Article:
The role of mucus on drug transport and its potential to affect therapeutic outcomes

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Abstract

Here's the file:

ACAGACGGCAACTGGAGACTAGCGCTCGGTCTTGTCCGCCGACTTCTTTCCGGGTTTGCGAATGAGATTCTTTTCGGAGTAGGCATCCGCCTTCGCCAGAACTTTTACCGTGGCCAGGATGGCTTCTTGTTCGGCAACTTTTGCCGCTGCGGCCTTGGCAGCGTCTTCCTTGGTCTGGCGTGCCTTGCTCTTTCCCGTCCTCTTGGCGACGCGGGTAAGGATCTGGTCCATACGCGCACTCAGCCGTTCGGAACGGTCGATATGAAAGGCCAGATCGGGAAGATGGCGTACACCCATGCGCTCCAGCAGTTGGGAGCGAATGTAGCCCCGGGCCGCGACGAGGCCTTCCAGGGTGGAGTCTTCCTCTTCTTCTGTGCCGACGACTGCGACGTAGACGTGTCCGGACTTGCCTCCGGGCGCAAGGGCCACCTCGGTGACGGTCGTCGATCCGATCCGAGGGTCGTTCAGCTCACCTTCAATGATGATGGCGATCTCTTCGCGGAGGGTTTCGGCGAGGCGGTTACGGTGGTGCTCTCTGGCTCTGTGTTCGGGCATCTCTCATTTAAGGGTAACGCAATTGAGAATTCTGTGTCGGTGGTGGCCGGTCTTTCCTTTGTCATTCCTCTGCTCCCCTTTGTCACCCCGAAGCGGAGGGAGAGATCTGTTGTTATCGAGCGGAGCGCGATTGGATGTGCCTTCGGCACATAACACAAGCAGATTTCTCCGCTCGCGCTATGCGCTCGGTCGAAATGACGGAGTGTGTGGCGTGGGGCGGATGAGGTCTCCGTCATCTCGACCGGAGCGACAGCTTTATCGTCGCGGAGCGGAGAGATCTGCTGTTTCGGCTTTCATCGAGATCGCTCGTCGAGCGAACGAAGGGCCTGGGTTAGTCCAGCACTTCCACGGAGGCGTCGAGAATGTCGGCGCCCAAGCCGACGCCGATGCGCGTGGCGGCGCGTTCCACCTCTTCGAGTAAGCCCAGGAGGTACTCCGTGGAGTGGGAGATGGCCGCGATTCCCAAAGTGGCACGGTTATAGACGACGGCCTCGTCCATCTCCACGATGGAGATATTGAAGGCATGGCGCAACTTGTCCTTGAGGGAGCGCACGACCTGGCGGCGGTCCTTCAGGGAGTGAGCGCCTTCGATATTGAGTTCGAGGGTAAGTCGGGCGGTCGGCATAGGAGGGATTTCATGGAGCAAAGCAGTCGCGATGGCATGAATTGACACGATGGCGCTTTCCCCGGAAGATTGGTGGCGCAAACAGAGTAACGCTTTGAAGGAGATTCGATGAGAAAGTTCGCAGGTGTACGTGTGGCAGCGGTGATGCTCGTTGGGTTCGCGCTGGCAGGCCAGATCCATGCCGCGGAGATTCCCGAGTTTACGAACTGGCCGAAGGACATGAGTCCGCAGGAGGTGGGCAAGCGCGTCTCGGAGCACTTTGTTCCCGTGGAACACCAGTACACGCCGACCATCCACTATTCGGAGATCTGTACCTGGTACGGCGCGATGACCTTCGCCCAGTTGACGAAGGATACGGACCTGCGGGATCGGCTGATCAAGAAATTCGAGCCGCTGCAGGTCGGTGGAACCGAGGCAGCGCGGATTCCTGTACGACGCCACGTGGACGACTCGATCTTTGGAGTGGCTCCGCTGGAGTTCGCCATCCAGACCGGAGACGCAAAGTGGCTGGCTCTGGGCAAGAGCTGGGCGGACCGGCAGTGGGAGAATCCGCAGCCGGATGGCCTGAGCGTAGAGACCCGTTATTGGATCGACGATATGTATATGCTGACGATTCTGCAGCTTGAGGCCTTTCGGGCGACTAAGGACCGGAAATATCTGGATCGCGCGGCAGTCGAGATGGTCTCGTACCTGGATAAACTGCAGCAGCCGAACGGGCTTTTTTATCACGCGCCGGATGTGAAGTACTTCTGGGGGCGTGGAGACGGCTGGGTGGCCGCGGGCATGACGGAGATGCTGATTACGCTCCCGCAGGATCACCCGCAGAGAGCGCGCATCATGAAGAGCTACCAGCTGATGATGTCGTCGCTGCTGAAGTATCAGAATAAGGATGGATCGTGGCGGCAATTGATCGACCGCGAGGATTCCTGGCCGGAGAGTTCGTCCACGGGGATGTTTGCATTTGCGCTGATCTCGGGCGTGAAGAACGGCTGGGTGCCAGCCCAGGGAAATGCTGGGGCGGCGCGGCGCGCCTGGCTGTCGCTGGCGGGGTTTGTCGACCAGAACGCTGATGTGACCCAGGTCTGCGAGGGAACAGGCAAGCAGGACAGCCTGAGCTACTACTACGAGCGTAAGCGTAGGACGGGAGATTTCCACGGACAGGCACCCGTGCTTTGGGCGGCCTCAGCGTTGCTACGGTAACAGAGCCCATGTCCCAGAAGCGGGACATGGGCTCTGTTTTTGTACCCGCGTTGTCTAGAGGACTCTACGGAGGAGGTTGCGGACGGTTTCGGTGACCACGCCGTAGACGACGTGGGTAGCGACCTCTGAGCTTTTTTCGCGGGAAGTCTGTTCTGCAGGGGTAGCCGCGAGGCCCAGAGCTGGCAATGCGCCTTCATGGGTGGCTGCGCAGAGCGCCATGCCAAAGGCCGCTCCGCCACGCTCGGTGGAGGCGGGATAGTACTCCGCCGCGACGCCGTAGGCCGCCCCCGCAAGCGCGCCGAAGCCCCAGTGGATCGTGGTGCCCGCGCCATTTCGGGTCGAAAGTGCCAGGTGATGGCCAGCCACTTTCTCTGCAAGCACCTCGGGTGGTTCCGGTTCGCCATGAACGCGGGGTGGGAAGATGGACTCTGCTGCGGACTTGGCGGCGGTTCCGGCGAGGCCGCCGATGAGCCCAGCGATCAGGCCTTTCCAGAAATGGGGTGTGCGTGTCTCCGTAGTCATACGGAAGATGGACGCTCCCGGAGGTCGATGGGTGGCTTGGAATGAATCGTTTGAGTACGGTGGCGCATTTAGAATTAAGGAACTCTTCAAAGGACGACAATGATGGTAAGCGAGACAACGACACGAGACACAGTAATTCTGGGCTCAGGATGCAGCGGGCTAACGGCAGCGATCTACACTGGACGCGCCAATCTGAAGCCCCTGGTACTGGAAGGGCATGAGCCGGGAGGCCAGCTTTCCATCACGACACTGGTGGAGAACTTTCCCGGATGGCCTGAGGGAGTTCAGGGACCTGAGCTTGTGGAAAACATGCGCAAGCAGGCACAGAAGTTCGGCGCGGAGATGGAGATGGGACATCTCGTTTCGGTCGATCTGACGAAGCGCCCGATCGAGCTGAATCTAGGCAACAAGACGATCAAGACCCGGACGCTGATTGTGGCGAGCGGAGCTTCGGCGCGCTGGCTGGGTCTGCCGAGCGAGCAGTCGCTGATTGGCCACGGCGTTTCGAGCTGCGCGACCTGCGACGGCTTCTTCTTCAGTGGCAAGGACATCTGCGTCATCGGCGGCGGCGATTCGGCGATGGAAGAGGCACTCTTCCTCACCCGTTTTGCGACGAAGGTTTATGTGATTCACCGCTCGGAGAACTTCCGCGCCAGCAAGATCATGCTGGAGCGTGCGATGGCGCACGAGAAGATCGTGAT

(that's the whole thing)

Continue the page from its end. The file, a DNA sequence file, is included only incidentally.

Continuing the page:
A layer of mucus covers the surface of all wet epithelia throughout the human body. Mucus is a hydrogel mainly composed of water, mucins (glycoproteins), DNA, proteins, lipids, and cell debris. This complex composition yields a tenacious viscoelastic hydrogel that lubricates and protects the exposed epithelia from external threats and enzymatic degradation. The natural protective role of mucus is nowadays acknowledged as a major barrier to be overcome in non-invasive drug delivery. The heterogeneity of mucus components offers a wide range of potential chemical interaction sites for macromolecules, while the mesh-like architecture given to mucus by the intermolecular cross-linking of mucin molecules results in a dense network that physically, and in a size-dependent manner, hinders the diffusion of nanoparticles through mucus. Consequently, drug diffusion, epithelial absorption, drug bioavailability, and ultimately therapeutic outcomes of mucosal drug delivery can be attenuated.

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